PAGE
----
Newly-minted Homeland Security Secretary Tom Ridge on Thursday challenged any would-be evil-doers, saying the United States is vamping up security to be ready for any threat that comes its way.
Ridge, sworn in last Friday as the first secretary of the new Cabinet-level department, stressed that President Bush is committed to funding the agency enough for it to effectively secure the U.S., "so we will be ready to answer every danger and every enemy that faces the American people."
"The sheer depth and breadth of this nation, the magnitude of what occurs here from sea to shining sea means that one slip, one gap, one vengeful person can threaten the lives of our citizens," Ridge told security agents at the Port of Miami. "This nation will rise to a new level of readiness and preparation every single day."
The president has requested $41.3 billion requested for DHS this year, Ridge said, and the overall fiscal 2004 budget for the department represents a 64 percent increase in spending over just two years ago.
Democrats on Capitol Hill have criticized the Bush administration for not giving the new agency the tools it needs to properly deal with the mass of threats facing the nation and its citizens.
Ridge added that no matter what the threat may be, the United States will be ready for it.
"Whether your threats come by a suitcase or by a suicide bomber, pathogens in the air or armed passengers on an airplane -- no matter the weapon of choice -- we will use every tool at our disposal to stop you," Ridge said. "To our enemies … we are coming after you."
With senior homeland security border officials at his side, the secretary said border functions will be split into two units.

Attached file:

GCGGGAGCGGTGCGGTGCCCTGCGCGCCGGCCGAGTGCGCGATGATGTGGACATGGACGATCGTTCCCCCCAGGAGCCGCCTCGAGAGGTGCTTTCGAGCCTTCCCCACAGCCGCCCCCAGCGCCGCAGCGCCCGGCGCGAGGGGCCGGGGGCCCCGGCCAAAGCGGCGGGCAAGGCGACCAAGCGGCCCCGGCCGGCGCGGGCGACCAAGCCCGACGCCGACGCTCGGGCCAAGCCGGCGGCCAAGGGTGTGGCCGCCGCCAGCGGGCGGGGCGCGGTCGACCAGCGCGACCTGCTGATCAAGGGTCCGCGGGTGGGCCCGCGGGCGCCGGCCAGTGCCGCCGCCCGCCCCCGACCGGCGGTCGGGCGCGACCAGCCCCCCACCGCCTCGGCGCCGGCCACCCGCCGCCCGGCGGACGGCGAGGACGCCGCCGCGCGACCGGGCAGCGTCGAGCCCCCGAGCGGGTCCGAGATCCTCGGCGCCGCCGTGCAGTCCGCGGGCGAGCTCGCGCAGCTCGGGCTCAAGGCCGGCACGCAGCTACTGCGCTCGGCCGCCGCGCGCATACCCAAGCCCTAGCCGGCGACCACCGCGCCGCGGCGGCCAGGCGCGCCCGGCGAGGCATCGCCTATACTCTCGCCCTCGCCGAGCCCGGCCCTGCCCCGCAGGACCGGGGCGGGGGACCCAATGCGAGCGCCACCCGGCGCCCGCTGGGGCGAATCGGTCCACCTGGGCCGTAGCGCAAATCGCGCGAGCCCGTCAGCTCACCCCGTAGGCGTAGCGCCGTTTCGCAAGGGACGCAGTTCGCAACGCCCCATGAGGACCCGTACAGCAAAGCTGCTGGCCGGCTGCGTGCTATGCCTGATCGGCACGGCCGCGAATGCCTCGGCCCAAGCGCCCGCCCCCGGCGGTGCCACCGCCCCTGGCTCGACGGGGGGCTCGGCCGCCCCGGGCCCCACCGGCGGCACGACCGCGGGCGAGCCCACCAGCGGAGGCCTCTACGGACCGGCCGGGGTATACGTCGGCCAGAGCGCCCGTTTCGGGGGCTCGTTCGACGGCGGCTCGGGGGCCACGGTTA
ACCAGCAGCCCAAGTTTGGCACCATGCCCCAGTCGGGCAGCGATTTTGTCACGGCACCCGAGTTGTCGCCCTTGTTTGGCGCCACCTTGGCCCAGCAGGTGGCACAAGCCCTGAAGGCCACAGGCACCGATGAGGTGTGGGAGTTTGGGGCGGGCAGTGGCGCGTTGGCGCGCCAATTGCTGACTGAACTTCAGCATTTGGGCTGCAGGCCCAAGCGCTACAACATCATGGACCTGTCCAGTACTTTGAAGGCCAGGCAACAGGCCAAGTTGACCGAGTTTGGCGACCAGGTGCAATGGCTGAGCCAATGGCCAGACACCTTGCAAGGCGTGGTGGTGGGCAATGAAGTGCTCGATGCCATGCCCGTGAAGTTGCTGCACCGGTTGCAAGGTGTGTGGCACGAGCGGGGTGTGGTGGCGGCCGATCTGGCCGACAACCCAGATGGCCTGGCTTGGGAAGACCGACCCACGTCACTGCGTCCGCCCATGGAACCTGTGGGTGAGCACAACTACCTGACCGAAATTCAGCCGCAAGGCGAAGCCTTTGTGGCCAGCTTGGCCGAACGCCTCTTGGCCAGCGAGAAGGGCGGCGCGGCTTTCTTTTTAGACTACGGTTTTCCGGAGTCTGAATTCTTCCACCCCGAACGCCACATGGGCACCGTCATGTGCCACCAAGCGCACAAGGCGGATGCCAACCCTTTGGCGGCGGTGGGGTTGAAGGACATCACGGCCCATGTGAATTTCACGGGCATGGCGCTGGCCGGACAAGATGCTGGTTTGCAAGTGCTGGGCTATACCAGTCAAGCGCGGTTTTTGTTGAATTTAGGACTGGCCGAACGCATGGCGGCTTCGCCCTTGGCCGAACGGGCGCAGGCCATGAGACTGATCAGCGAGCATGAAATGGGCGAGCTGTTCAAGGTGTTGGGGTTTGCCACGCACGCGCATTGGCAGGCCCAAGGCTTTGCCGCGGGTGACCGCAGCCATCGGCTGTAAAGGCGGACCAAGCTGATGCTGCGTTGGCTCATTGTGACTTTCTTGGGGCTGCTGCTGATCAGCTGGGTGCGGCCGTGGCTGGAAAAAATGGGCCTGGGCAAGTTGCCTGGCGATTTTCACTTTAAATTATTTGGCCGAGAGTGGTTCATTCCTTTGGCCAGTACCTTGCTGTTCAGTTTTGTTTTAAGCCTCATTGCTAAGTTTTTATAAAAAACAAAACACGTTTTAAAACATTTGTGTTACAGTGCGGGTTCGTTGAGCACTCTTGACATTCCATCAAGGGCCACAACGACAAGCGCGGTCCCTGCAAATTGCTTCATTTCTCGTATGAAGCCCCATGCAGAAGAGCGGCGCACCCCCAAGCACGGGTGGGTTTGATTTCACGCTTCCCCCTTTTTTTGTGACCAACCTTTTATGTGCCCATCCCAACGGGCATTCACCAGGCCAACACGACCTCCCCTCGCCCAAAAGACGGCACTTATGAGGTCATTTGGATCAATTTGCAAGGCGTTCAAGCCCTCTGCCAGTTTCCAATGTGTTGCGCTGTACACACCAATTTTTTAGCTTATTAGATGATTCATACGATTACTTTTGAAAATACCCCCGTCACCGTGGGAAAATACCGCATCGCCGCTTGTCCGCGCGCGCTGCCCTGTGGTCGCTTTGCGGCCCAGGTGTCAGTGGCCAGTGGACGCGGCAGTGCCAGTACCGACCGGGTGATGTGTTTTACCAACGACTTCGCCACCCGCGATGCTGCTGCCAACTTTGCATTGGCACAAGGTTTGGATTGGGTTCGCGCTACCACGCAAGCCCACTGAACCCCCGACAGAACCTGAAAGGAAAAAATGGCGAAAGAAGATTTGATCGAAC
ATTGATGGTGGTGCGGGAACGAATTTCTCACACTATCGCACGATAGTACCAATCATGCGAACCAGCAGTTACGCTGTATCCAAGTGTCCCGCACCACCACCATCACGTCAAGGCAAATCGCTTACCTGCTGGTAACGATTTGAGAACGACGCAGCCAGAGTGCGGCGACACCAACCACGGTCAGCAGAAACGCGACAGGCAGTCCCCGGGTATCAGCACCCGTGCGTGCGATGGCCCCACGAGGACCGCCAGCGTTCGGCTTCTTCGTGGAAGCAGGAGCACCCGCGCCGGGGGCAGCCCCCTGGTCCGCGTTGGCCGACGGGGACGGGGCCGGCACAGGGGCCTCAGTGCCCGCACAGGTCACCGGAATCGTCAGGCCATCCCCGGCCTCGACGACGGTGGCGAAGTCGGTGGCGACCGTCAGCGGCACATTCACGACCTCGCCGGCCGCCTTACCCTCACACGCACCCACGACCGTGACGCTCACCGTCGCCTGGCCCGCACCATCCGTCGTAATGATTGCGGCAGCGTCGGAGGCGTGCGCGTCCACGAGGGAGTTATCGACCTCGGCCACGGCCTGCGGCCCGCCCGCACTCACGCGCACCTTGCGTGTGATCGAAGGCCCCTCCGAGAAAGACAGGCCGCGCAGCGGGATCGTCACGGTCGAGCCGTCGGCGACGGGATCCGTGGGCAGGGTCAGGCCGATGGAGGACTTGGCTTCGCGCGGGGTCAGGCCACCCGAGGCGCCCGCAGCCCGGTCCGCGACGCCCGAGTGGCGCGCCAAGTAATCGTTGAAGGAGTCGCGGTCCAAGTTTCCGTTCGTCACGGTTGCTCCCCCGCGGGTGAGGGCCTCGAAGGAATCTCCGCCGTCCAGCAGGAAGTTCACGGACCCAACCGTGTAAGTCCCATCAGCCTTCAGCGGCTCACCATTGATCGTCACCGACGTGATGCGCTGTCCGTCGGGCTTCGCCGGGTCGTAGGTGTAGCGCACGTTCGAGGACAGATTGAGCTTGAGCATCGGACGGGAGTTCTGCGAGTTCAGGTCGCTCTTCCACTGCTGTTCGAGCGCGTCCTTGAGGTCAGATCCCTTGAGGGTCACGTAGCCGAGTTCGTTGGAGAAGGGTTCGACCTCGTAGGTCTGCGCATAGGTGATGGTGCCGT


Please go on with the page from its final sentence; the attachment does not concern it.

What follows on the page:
The first arm, called the Bureau of Customs and Border Protection, will bring together approximately 30,000 employees, one sixth of the entire Homeland Security Department. It will incorporate into one body the Border Patrol, the U.S. Customs Service, the Immigration and Naturalization Service and agriculture inspectors.
The second arm , the Bureau of Immigration and Customs Enforcement, will incorporate approximately 14,000 employees. Their core mission will be enforcing the full range of immigration and customs laws within the U.S.
More than 1 million people cross U.S. borders daily, while 1.6 million people board planes in the United States. Ridge said homeland security agents are watching about 95,000 miles of coast line and checking 2.4 million pieces of luggage entering the nation's 429 commercial airports. Tons of imported food products will be inspected, as will thousands of visas and passports.
A General Accounting Office report on Thursday revealed that border guards both in Washington and California and at Miami's International Airport failed to authenticate fake identities handed over by congressional investigators determined to find cracks in the security network.
Ridge said that action, particularly vigilance on the part of Transportation Security Administration workers and INS officials, is the only way to ensure security.
Since he was chosen as Bush's homeland security adviser shortly after the Sept. 11 attacks, Ridge has stressed that state and local officials will have increased access to the White House on homeland security matters and will get the information they need to protect their regions. Local officials have long complained that while they have been sending threat information to the top bureaucratic levels, they have been getting little in return.
Ridge on Thursday reiterated the commitment, saying, "We have to make sure the communication goes not from the top down, but goes in both directions. It's all about getting everyone to communicate with each other."
And since the private sector controls about 85 percent of the nation's critical infrastructures -- such as computer networks, energy grids and the like -- DHS will work to foster and nurture relationships with that sector, Ridge said.
Ridge said his newly created department will also work closely with the FBI, Justice Department, Defense Department and other branches of government to make the Terrorist Threat Integration Center a reality. The center, a clearinghouse for analyzing and organizing intelligence information, was announced by Bush in his state of the union address Tuesday.